“A 2010 study found that groups tend to expel members whose generosity exceeds their own. The group throws out altruists because, by comparison, the greedier and more self-interested within the group, can't stand the goodness of the one person. So, they expel them so they stop looking bad. The other reason is that people think the altruist fouls up the group's norm, pushing the group to be better than it actually is. It pushes the group toward a higher ethical standard than the average group member wants for the group.”*

Economic Harm:* -Forced to transfer from loved job, often a punitive transfer (13%) -Bully blocks transfer to a safe job or makes target so miserable they quit (24%) -Target quits to reverse decline in health and sanity (40%)

Impact on the Family

  • Displacement of anger and shame or emotional withdrawal

  • Disrupted sleep and appetite affects ability to be present with family members

  • Family schedules, routines, traditions, and vacations are disrupted

  • Resentment builds in family members having to accommodate the target

Impact on Coworkers:

“Social inclusion, belonging to a group, is a fundamental human need. When coworkers are driven to ostracize one or more of their own, they are cutting out part of their own soul. In the long run, despite rationalizations to defend the anti-social acts, the team is less cohesive, more a collection of individuals.”*

  • Coworkers can experience bullying vicariously as a witness

  • Coworkers often pressured to isolate the target and are prohibited from helping on work-related tasks, fraternizing socially, or even taking breaks at the same time.

  • Coworkers may experience FEAR of being next target, GUILT at having betrayed target or for not acting to help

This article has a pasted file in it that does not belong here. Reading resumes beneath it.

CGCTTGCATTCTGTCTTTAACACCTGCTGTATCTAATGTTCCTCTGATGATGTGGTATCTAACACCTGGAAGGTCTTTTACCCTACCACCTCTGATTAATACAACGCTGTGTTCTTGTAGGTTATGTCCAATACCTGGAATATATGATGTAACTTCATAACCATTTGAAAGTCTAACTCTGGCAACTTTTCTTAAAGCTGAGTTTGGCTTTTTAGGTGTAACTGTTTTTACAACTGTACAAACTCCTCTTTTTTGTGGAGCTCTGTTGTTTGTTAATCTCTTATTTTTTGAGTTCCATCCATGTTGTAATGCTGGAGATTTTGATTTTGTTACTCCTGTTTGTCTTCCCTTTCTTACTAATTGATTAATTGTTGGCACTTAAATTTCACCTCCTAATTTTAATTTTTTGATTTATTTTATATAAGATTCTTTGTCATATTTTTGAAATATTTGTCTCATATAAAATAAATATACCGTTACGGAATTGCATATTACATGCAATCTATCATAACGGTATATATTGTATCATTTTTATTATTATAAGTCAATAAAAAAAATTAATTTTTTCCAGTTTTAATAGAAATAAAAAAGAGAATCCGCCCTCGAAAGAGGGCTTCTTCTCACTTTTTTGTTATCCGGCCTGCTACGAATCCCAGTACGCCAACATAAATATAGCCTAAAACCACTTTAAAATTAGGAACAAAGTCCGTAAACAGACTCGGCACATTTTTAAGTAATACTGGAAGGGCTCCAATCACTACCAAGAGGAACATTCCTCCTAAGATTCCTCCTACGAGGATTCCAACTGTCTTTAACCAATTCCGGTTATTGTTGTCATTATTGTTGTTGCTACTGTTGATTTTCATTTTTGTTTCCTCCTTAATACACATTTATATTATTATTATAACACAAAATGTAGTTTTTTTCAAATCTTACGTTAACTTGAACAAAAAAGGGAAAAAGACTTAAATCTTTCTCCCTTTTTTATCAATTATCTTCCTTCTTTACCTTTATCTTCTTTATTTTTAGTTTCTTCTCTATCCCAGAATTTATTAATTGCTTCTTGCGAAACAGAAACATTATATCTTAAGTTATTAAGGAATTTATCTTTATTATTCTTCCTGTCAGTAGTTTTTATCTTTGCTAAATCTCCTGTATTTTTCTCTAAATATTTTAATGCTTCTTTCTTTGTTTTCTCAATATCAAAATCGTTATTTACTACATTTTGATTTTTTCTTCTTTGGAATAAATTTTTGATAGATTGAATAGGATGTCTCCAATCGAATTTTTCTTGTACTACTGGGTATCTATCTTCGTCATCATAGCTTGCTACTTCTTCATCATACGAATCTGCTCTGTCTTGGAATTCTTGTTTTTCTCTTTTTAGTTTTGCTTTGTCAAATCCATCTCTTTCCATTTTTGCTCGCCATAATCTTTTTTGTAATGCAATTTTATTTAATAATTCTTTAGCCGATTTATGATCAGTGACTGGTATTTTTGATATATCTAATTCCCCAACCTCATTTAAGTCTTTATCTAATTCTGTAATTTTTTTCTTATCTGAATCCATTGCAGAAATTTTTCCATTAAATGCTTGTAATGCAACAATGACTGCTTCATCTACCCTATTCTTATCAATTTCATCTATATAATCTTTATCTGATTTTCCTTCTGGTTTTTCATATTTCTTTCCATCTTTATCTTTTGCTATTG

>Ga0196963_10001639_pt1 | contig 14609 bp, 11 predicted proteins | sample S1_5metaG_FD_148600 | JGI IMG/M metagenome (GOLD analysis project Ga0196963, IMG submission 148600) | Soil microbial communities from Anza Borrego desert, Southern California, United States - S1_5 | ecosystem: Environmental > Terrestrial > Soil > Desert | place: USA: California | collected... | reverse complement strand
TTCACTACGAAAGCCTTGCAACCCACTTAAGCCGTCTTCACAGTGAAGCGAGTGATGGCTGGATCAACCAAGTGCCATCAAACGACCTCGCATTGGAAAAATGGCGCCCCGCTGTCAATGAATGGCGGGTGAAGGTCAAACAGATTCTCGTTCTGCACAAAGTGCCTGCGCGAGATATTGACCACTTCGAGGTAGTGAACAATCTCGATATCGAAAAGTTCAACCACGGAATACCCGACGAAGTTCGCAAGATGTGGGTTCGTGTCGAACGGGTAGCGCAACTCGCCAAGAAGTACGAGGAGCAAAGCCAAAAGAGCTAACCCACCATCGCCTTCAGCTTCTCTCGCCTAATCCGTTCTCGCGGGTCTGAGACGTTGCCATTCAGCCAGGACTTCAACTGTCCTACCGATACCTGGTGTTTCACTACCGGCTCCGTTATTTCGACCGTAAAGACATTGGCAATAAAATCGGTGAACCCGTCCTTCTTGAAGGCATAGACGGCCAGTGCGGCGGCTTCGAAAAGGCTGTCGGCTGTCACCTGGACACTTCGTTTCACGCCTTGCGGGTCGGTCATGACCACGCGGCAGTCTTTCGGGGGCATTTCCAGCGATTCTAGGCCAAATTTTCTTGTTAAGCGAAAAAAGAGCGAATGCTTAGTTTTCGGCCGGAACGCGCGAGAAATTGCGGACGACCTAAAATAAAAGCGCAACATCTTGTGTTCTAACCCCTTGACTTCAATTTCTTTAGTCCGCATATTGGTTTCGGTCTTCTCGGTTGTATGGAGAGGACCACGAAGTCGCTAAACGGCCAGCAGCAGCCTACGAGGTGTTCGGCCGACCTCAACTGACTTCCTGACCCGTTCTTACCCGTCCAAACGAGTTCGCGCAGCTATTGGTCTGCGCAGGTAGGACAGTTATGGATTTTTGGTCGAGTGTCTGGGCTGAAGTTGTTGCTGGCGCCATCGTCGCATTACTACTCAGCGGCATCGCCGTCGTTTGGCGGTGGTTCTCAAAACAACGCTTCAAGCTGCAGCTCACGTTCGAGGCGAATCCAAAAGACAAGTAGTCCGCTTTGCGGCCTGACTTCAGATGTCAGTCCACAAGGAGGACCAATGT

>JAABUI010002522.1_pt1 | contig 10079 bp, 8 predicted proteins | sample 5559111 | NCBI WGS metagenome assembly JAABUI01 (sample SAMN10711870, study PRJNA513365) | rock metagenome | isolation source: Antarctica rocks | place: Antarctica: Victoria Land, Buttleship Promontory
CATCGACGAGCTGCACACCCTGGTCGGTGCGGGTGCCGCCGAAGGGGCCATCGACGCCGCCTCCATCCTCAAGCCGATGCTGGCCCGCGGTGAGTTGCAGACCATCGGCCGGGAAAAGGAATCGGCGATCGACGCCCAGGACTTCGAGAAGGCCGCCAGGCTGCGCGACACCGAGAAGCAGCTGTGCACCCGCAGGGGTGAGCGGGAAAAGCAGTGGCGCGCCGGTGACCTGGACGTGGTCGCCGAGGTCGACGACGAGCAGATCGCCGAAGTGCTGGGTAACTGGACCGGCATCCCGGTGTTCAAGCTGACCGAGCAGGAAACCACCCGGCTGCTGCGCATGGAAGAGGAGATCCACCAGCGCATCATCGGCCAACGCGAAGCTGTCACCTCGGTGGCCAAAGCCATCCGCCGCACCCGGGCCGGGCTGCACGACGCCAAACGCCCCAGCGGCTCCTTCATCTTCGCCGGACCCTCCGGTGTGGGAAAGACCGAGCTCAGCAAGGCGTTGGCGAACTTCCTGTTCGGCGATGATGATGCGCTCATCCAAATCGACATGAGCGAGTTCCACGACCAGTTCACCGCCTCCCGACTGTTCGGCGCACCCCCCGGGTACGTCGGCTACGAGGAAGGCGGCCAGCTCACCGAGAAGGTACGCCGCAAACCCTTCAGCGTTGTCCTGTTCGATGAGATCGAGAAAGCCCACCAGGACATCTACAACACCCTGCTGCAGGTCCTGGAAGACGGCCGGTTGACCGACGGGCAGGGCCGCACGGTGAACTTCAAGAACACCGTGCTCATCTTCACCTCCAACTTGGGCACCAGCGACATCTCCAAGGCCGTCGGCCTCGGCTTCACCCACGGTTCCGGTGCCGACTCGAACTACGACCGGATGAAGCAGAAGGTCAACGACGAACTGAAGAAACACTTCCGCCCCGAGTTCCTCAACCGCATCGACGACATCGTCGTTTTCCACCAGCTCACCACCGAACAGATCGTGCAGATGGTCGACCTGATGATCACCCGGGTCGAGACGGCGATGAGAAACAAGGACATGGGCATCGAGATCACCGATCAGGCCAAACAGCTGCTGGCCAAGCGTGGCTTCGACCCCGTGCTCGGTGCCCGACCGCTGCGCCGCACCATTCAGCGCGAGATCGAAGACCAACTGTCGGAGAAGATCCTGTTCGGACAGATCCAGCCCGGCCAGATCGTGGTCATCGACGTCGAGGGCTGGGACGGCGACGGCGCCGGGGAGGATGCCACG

►Legitimize and externalize the problem. Educate the target on the nature of bullying – validate their experience as a target and allow them to share their feelings without fear that they are crazy and making it up. Identify and label the bullying behavior when the target hasn’t done so already. Remind them: it is not their fault, they didn’t invite it, and they are not alone.

►Provide empathy – never utter words of blame. Phrases such as “two sides to the story,” referring to the target as a “player in the drama,” implying they “should” have responded or acted differently, etc are not acceptable replies to the psychological violence a target has experienced. Encourage self-compassion. Caution against the belief they are “stupid” for not seeing the bullying sooner or “handling it “better.

►Encourage use of positive coping skills. A target may turn to a variety of coping strategies to offset the distress. Many of these may be unhealthy and further detrimental to their health, such as overeating, under sleeping, abusing alcohol and drugs, gambling, withdrawing, or displacing distress onto others rather than:

  • Increasing engagement with religion, faith, spirituality, and/or community

  • Physical activity: Exercise, Yoga or Tai Chi

  • Increasing time with family & friends

  • Starting a new hobby or sport

►Encourage attention to physical health, visiting their PCP when needed, and taking medication as prescribed

►Provide resources and information on workplace bullying

►Support their informed choice towards addressing the bullying, which may include:

  • Taking time off work to heal and develop plan of approach

  • Documenting the abuse

  • Launching a “counterattack”

  • Seeking legal counsel and researching legal options

  • Exposing the bully (a step-by-step how-to on this can be found at

  • Research new job and career options

  • Seek a transfer or quit


* (information, quotes, statistics, and studies cited in this paper originate from this invaluable resource, the Workplace Bullying Institute- WBI)

Workplace Bullying Institute’s Podcast